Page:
3.  Everyone arrested or detained in accordance with the provisions of paragraph 1 (c) of this Article shall be brought promptly before a judge or other officer authorised by law to exercise judicial power and shall be entitled to trial within a reasonable time or to release pending trial. Release may be conditioned by guarantees to appear for trial.

4.  Everyone who is deprived of his liberty by arrest or detention shall be entitled to take proceedings by which the lawfulness of his detention shall be decided speedily by a court and his release ordered if the detention is not lawful.

5.¬†¬†Everyone who has been the victim of arrest or detention in contravention of the provisions of this Article shall have an enforceable right to compensation.‚ÄĚ

A.  The parties’ submissions

127.  The Government asserted that no evidence had been obtained by the investigators to confirm that Ruslan Taymuskhanov had been deprived of his liberty by State agents.

128.  The applicants reiterated the complaint.

B.  The Court’s assessment

1.  Admissibility

129.  The Court notes that this complaint is not manifestly ill-founded within the meaning of Article 35 § 3 of the Convention. It further notes that the complaint is not inadmissible on any other grounds and must therefore be declared admissible.

2.  Merits

130.  The Court has previously noted the fundamental importance of the guarantees contained in Article 5 to secure the right of individuals in a democracy to be free from arbitrary detention. It has also stated that unacknowledged detention is a complete negation of these guarantees and discloses a very grave violation of Article 5 (see Çiçek v. Turkey, no. 25704/94, § 164, 27 February 2001, and Luluyev, cited above, § 122).

131.  The Court has found that Ruslan Taymuskhanov was abducted by State servicemen on 30 December 2002 and has not been seen since. His detention was not acknowledged, was not logged in any custody records and no official trace exists of his subsequent whereabouts or fate. In accordance with the Court’s practice circumstances of this nature must be considered to disclose a most serious failing, since they enable those responsible for an act of deprivation of liberty to conceal their involvement in a crime, to cover their tracks and to escape accountability for the fate of a detainee. Furthermore, the absence of detention records noting such matters as the date, time and location of detention and the name of the detainee as well as the reasons for the detention and the name of the person effecting it must be seen as incompatible with the very purpose of Article 5 of the Convention (see Orhan, cited above, § 371).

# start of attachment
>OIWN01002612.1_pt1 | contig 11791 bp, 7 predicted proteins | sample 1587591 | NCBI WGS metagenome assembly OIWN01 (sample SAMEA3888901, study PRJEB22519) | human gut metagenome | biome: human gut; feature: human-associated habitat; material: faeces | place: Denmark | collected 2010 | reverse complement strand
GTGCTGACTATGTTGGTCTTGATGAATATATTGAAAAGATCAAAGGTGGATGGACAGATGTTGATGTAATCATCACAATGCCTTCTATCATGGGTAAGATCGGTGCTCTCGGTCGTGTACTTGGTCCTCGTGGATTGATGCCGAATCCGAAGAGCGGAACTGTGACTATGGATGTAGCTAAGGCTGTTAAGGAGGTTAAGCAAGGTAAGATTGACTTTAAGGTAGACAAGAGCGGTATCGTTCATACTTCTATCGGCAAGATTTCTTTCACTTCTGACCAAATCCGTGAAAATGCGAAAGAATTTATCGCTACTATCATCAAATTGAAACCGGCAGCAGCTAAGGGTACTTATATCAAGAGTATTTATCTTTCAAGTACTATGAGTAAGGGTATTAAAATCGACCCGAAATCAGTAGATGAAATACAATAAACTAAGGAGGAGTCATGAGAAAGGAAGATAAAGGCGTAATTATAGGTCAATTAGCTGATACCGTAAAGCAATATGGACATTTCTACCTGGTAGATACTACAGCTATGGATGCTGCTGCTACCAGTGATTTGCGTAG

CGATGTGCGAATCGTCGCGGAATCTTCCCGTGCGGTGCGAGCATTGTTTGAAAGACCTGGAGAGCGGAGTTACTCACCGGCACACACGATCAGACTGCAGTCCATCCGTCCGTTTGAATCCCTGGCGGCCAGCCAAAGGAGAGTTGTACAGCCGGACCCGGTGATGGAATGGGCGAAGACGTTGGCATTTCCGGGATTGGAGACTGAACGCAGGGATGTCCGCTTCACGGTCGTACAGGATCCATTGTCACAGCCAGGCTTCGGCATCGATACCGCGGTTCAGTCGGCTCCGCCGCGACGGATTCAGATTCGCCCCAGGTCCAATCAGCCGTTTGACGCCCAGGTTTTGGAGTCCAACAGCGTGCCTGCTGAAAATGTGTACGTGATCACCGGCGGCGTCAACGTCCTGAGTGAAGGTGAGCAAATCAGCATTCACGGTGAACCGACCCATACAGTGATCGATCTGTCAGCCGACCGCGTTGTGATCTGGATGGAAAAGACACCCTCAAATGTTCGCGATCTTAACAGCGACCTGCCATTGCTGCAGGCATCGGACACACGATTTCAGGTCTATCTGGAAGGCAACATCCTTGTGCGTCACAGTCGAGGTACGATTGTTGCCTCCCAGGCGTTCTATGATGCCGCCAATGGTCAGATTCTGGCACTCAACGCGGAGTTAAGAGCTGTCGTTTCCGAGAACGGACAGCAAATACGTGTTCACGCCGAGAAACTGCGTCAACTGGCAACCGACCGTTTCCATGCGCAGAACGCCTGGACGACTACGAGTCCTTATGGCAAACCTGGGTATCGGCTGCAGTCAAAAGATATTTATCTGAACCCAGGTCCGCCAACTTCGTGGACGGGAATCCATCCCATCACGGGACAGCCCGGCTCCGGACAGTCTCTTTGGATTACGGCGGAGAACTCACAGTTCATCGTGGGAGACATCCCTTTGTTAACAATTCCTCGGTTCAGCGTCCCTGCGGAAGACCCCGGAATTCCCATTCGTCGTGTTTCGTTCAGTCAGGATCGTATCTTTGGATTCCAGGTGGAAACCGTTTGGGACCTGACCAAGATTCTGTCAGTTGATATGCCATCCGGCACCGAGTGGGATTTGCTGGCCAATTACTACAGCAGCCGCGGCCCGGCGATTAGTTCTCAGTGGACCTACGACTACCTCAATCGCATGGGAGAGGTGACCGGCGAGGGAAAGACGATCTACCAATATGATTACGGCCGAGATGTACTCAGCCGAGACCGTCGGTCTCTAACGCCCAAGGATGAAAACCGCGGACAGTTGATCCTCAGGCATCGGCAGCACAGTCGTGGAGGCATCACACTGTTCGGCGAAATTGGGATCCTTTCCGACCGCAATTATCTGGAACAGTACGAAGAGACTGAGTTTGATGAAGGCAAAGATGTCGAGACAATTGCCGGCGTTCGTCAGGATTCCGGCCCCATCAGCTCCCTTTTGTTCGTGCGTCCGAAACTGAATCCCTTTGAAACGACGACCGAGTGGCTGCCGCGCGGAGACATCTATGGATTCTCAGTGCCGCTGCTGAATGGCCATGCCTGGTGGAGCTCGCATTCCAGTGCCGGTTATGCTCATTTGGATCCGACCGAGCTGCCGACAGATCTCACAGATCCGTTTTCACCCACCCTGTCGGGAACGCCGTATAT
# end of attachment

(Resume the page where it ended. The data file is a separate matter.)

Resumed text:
132.  In view of the foregoing, the Court finds that the applicants’ relative was held in unacknowledged detention without any of the safeguards contained in Article 5. This constitutes a particularly grave violation of the right to liberty and security enshrined in Article 5 of the Convention.

V.  ALLEGED VIOLATION OF ARTICLE 13 OF THE CONVENTION

133.  The applicants complained that they had been deprived of effective remedies in respect of the alleged violations of Articles 2 and 5, contrary to Article 13 of the Convention, which provides:

‚ÄúEveryone whose rights and freedoms as set forth in [the] Convention are violated shall have an effective remedy before a national authority notwithstanding that the violation has been committed by persons acting in an official capacity.‚ÄĚ

A.  The parties’ submissions

134.  The Government contended that the applicants had had effective remedies at their disposal as required by Article 13 of the Convention and that the authorities had not prevented them from using them. The applicants had had an opportunity to challenge any acts or omissions on the part of the investigating authorities in court. In sum, the Government submitted that there had been no violation of Article 13.

135.  The applicants reiterated the complaint.

B.  The Court’s assessment

1.  Admissibility

136.  The Court notes that this complaint is not manifestly ill-founded within the meaning of Article 35 § 3 of the Convention. It further notes that it is not inadmissible on any other grounds. It must therefore be declared admissible.

2.  Merits

137.  The Court reiterates that in circumstances where, as here, a criminal investigation into a disappearance and ill-treatment has been ineffective and the effectiveness of any other remedy that might have existed, including civil remedies suggested by the Government, has consequently been undermined, the State has failed in its obligation under Article 13 of the Convention (see Khashiyev and Akayeva v. Russia, nos. 57942/00 and 57945/00, § 183, 24 February 2005).